De man had three dogs: one name Uno, and one Ino, and one Cumticocalico. De man call his dogs, “Yer! Yer! Yer!”

De dogs dey cum bilin out frum under de house. De varmint he run down side de house and jumped. De dogs snapped at him, but he got away, and dey run’ed him and run’ed him ’way back in de big woods. De man he tuk, he did and went back to bed, and went to sleep.

But ’way long in de night, de thing cum and got up in de crac’ er de man’s do and sed:

“Taileypo, you know,—I know,—all I want’s my Ta-a-a-a-a-a-iley-po.”

De man call his dogs, “Yer! Yer! Yer!”

Uno, Ino and Cumticocalico cum abustin roun de cordner of de house. De varmint jumped down from de side of de house and tuk to de woods. De dogs ketch him at de gate,—knock down de gate an tore down de fence. He got away, but dey jus’ natchally tore up de earth runnin him ’way frum dar. De man tuk, he did and went back to bed and went to sleep.

’Way long in de night, jus befo day, de man he heard sup’ner down de hill, sayin:

“Uno, Ino, all I want’s my Ta-a-a-a-a-a-iley-po.”

By and by he heard him in de crack up over de do, sayin:

“Taileypo, I want’s my Ta-a-a-a-a-a-iley-po.”

De man call de dogs, “Yer! Yer! Yer!”

De dogs didn’t cum: de Taileypo dun car’ed em off sumeres in de woods, lost em or kil’t em.

Arter a while—de Taileypo stop. Everything was still. De man drapped back on his pillow, but fo long he feel supen and heard supen scratchin and clawin at de foot of de bed. Supen ketch holt er de kivers, and clawed lak a cat a’climin up. De man rais his haid up and look, and he see two bright eyes, lak balls er fire, lookin right pine blank at him frum de foot er de bed. De varmint crawl up9 nigher and nigher on de man. He can see his little short ’years by de light er his eyes. De varmint say right easy to de man again:

“Taileypo—I want my te-e-e-e-e-e-eley-po!”

De man try to holler. He opens his mouf, but lak a man in his sleep, he ca’nt mak a soun’. De varmint crawl right up on top er de man and say right easy again: “Taileypo.”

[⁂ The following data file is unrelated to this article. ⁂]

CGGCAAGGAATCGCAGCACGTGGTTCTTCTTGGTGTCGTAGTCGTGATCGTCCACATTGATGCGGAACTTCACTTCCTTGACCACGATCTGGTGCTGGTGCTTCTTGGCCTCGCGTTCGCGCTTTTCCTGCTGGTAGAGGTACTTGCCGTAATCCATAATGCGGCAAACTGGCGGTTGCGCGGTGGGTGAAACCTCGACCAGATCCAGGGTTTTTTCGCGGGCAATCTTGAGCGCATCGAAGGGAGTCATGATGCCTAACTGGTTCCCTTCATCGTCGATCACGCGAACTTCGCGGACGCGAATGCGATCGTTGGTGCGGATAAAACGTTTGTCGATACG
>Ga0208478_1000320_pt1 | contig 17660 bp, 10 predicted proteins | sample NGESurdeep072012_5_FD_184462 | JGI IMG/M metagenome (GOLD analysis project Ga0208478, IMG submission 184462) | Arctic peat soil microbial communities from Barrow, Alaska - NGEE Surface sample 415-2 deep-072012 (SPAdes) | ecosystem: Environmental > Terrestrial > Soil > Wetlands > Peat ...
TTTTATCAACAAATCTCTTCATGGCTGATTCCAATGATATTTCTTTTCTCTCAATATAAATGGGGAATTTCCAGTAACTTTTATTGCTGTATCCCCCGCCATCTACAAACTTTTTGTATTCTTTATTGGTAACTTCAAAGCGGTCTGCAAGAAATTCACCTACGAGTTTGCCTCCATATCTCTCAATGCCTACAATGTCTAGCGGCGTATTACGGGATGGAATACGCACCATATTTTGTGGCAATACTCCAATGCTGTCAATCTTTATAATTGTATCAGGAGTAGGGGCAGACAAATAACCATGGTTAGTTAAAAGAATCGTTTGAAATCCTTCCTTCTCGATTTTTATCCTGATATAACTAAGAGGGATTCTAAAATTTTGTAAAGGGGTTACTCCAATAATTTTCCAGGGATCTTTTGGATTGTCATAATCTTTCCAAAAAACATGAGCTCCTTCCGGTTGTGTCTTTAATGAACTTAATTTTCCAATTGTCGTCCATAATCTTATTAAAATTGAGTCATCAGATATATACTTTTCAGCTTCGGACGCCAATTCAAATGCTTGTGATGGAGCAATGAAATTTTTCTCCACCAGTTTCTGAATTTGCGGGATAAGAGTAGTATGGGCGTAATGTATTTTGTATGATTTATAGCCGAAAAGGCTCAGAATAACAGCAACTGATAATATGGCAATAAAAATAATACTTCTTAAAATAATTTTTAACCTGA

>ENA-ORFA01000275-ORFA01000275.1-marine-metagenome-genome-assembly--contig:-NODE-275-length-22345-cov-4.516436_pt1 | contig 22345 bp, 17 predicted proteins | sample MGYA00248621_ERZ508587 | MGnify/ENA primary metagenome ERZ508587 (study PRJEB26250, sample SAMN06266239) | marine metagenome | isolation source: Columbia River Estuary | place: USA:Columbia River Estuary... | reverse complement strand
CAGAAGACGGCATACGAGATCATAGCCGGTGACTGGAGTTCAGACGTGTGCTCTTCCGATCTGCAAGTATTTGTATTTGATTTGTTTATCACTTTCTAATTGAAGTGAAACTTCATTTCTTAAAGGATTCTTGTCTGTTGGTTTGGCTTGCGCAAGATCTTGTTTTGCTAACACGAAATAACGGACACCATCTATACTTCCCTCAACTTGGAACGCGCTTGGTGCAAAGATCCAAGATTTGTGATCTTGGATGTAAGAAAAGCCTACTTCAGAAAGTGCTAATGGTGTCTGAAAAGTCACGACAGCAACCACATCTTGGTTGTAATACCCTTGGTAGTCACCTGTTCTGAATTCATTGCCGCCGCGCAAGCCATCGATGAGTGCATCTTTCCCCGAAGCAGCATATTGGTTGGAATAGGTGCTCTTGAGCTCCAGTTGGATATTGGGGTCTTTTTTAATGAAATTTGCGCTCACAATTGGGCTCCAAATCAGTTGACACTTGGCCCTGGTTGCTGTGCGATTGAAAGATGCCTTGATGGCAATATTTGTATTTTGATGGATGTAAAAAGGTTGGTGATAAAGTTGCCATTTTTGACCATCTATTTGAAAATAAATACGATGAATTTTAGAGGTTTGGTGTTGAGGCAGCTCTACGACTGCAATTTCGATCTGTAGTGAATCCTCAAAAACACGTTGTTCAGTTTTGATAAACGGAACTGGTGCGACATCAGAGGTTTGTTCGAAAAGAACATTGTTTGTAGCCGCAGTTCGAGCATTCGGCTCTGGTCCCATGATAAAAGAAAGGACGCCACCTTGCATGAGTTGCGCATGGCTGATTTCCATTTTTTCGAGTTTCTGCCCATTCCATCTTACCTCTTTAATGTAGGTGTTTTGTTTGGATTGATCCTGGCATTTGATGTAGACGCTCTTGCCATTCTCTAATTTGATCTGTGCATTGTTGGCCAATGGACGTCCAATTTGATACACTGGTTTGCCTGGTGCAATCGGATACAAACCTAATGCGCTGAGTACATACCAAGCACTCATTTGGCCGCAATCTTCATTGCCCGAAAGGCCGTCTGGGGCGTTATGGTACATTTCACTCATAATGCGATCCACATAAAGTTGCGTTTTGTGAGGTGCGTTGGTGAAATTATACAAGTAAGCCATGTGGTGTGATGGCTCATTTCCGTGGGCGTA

“I want’s my te-e-e-e-e-e-eley-po!”

De man’s voice cum back to him, and he say:

“I aint got your taileypo.”

De varmint says, “Yes, you is.”

He jumped on de man and scratch him all to pieces, and got his taileypo.

All dat’s lef of de man’s house now is de rude heart-stone, and dey say dat when de moon rises roun and red and shines down dat lonely hollow, and de win’ blow, dat you can hear a voice in de win’ day say:

“Tail-a-a-a-a-a-e-eley-po-o-o-o!” and die in de distance.

Once Upon a Time
Every now and then the postman leaves at the office of The Evening Sun a message that brims over with pleasure for the recipient. Among such communications we gratefully acknowledge the following, addressed to us by a young friend in the South:

“Durham N. C. March 29.

”Dear editor—I like the Once upon a time stories very much pleas make them a little longer Father reads them to me after Supper. do you tell them to your little boy or girl with love Lucy Glasson Mary likes them to”

Time was, Lucy, when we told some of these stories to our little boy and girl at bedtime, and now, years afterwards, we are glad to think that we can tell them over to thousands of other people’s little boys and girls. If only they will think of us occasionally as Lucy Glasson does, “with love,” how rich will be our reward. N.Y. Evening Sun.

North Carolina has recently organized a Folk-Lore Society, which will be a branch of the National Folk-Lore Society.


Kitchen with girl and Johnny Cake
Johnny Cake
Mr. Joseph Jacobs publishes this story in his Collection of “English Fairy Tales.” He gives as his source “American Journal of Folk-Lore,” ii. 60. Another variant of this story is found in “The Gingerbread Boy,” in St. Nicholas, May, 1875. Chambers gives two versions of the same story, under the title “The Wee Bunnock,” the first of which is one of the most dramatic and humorous of folk tales. Unfortunately the Scotticisms are so frequent as to render the Droll practically untranslatable. “The Fate of Mr. Jack Sparrow” in Uncle Remus is similar to that of Johnny Cake.

The version herewith is taken from the Aldine Fourth Reader, by Frank E. Spaulding and Catherine T. Bryce, through the courtesy of the publishers, Newson & Company, New York.

Once upon a time there was an old man, and an old woman, and a little boy. One morning the old woman made a Johnny Cake, and put it into the oven to bake.

Then she said to the little boy: “You watch Johnny Cake while your father and I go out to work in the garden. Don’t let it burn.”

The little boy soon got tired watching the oven, and went to look out of the window. All of a sudden he heard a noise back of him. He looked around quickly. The oven door popped open. Out jumped Johnny Cake. Away he went rolling along, end over end, through the open door, down the steps, and out into the road, long before the little boy could catch him.